Records show registration of 373 cars, 60 trucks, 55 motorcycles and 520 people licensed to drive.

9 May
The ceremonial opening of Parliament in Canberra’s provisional Parliament House. As well as the Parliament House, The Lodge and Government House were completed as residences for the Prime Minister and the Governor-General, and the Hotel Canberra, and the Kurrajong Hotel housed parliamentarians.

East and West Blocks were built for public service offices, the Capitol Theatre opened in Manuka and hostels and houses were built at Ainslie, Reid and Forrest, Eastlake (Kingston) and Westridge (Yarralumla). The Royal Military College, Duntroon, a small hospital, the Cotter Dam, the power house at Kingston, the brickworks at Yarralumla and construction camps for workers were also other features of the new capital city.

3 December
The Prime Minister, Stanley Bruce, officially opened Canberra's city centre. Despite Bruce's opposition to the name, Walter Burley Griffin's appellation 'Civic Centre' or just 'Civic' is commonly adopted by Canberrans.

Prohibition on the sale of liquor is lifted.

10 March
The Albert Hall on Commonwealth Avenue is opened by Prime Minister Stanley Bruce. It was named after the Duke of York and was designed to provide a civic and cultural heart to the nation.

An Advisory Council was established to administer the capital.

The Manuka Pool opens in January. The Federal Highway linking Canberra to Collector and Goulburn in New South Wales was completed. The road was built as an unemployment relief work during the Depression, when Canberra’s population remained around 7 000. Radio 2CA commences broadcasting from a shop in Kingston.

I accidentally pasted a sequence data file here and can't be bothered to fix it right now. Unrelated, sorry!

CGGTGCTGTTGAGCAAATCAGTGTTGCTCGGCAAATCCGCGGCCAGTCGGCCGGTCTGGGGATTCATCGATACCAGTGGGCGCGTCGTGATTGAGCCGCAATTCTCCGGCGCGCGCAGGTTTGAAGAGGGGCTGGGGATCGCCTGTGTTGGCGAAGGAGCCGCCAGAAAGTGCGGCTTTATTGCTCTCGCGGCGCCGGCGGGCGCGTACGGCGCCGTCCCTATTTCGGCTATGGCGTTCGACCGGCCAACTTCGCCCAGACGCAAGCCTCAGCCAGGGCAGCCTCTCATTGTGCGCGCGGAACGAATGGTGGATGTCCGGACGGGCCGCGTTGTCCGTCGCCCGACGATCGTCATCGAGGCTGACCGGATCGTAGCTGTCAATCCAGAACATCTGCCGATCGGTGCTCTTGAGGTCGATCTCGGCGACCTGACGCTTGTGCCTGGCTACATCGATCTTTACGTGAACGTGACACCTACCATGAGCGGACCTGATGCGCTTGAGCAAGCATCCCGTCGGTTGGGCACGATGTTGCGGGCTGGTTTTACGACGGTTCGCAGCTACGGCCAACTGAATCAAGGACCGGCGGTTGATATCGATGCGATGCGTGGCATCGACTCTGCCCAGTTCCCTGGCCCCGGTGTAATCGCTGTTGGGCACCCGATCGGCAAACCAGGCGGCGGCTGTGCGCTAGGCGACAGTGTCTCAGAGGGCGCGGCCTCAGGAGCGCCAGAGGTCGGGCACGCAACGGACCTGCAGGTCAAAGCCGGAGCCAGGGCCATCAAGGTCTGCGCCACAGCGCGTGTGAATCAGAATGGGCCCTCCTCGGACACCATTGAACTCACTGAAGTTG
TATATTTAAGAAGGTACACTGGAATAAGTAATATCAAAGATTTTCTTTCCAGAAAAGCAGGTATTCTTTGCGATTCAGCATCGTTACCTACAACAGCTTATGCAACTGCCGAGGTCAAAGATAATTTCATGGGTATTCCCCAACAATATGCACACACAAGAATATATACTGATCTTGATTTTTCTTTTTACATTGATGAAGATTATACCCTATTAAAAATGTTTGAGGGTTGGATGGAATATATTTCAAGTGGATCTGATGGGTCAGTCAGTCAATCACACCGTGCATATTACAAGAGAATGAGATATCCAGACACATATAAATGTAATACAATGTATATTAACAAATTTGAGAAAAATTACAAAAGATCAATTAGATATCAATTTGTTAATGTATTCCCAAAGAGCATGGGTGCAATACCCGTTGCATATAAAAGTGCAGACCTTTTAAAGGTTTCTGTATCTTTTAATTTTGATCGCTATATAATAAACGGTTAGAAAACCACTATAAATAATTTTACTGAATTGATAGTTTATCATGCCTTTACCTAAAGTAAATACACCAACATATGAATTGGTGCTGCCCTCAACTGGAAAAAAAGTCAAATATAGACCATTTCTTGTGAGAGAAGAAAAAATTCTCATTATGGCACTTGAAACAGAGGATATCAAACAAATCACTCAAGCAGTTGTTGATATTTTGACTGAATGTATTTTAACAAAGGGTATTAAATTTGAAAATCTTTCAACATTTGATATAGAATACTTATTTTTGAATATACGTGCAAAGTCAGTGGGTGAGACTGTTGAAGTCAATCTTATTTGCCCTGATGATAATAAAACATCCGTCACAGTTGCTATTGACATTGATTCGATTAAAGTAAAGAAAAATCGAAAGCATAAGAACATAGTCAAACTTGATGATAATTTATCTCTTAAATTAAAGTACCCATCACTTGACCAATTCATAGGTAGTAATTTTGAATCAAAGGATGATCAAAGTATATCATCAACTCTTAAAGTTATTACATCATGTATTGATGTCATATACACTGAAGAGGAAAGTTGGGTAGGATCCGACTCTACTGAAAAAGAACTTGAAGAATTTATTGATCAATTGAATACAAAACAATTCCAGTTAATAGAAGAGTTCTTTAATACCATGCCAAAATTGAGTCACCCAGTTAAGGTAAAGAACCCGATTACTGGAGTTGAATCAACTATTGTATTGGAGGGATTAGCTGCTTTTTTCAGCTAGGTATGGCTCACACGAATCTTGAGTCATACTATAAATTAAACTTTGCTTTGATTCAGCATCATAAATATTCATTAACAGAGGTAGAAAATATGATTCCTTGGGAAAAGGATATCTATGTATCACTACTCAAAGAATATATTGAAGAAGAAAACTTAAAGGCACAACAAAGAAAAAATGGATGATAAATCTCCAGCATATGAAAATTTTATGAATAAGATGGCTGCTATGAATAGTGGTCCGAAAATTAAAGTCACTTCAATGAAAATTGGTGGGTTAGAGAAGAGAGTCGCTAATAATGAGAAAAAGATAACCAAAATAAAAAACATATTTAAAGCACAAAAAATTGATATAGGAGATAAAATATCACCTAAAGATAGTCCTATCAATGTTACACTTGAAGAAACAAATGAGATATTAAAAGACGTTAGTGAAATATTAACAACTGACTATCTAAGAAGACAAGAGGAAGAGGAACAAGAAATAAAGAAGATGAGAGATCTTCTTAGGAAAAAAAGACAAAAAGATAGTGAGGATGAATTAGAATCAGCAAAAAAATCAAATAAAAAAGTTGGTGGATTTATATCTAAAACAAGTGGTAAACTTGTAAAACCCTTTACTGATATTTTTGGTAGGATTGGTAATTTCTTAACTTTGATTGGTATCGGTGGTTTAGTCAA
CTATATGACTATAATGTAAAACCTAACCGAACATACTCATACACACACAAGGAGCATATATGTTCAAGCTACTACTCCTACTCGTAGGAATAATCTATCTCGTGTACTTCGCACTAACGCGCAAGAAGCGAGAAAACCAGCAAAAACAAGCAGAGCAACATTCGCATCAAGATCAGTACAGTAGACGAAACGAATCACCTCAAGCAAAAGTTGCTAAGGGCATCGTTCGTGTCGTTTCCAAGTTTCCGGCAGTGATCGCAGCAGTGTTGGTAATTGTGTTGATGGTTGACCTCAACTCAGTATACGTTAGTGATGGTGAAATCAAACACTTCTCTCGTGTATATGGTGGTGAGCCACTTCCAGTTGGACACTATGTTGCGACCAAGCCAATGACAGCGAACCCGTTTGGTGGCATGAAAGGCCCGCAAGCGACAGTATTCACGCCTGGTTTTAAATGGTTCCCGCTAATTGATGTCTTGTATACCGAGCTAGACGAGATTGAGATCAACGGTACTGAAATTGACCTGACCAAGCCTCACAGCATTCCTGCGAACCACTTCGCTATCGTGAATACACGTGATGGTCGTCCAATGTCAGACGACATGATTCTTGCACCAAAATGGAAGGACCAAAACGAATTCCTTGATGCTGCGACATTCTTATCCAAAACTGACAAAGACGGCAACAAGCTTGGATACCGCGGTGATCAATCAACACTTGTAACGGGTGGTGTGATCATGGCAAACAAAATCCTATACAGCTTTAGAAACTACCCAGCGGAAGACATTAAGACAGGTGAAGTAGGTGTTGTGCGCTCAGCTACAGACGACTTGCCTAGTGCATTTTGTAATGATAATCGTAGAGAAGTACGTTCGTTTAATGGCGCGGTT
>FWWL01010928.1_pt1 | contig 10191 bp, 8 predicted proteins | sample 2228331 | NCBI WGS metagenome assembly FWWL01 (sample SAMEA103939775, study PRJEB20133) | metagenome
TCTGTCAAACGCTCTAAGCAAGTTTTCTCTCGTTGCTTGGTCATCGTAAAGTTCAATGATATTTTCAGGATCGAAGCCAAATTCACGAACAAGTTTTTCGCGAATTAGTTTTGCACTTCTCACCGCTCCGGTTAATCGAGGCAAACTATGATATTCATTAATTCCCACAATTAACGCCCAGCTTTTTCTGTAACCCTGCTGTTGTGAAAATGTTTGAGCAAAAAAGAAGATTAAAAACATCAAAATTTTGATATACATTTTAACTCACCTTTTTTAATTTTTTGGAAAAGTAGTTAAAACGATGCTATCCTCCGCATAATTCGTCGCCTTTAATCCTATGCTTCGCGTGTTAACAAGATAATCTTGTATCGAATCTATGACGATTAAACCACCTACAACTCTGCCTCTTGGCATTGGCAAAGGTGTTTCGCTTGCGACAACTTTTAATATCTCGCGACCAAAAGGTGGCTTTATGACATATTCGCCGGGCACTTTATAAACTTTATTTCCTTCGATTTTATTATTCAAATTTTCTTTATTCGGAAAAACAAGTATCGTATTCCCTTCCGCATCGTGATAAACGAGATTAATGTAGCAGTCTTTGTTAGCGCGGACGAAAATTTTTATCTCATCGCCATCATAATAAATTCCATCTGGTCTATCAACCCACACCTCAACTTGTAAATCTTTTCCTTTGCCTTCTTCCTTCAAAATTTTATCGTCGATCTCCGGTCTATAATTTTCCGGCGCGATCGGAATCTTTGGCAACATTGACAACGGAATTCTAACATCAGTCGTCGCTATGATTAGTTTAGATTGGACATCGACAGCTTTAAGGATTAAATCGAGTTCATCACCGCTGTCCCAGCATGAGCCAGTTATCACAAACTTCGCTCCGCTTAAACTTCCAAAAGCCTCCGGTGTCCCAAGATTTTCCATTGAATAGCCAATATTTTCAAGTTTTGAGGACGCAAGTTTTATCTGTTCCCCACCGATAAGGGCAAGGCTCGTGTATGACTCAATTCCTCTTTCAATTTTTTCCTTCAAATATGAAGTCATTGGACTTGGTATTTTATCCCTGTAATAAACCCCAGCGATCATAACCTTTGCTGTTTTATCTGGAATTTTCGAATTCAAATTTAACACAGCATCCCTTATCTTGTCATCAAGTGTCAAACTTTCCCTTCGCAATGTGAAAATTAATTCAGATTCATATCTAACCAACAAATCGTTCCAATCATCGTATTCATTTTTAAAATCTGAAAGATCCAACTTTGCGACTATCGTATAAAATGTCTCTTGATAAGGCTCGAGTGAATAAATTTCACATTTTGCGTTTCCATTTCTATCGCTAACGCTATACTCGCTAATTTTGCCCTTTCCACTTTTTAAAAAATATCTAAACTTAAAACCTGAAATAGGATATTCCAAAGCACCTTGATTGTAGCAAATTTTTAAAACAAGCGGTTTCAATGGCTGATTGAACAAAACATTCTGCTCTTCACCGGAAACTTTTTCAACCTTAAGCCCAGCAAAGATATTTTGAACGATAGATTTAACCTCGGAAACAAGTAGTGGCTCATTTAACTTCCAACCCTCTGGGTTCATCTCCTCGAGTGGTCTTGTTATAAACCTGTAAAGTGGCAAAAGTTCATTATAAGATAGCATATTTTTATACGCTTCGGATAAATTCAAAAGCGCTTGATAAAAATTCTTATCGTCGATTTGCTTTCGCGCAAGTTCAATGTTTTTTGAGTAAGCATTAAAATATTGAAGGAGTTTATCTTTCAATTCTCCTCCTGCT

On 1 January the Supreme Court of the Australian Capital Territory was established as a superior court of record. Until then the High Court of Australia had jurisdiction over the Territory. The Supreme Court first met at Acton House in February 1934.

Air services to and from Canberra began. Planes landed on an airfield built near Duntroon.

The Federal Capital Territory, as it is popularly but not legislatively known, is renamed as the Australian Capital Territory with effect on 29 July.

Canberra endures a record hot spell including 8 consecutive days of temperatures above 100 degrees Fahrenheit. Bushfires burn large areas west of the Murrumbidgee and threaten Mount Stromlo. Canberra hosts the jubilee congress of ANZAAS with guest speaker H.G. Wells.

The population of Canberra was 10 000 when Prime Minister Robert Menzies declared Australia at war with Germany. A rapid expansion occurred with some 3 000 public service families brought to Canberra as well as military personnel. With Australia developing direct diplomatic relations with foreign countries, there was also an influx of diplomatic staff.

13 August
In the ‘Canberra air disaster’ the chief military officer and three senior ministers in the Menzies Government were killed when their aeroplane crashed on the southern approach to Canberra. The air base at Canberra was later renamed RAAF Base Fairbairn after the Minister for Air, J.V. Fairbairn, who died in the crash.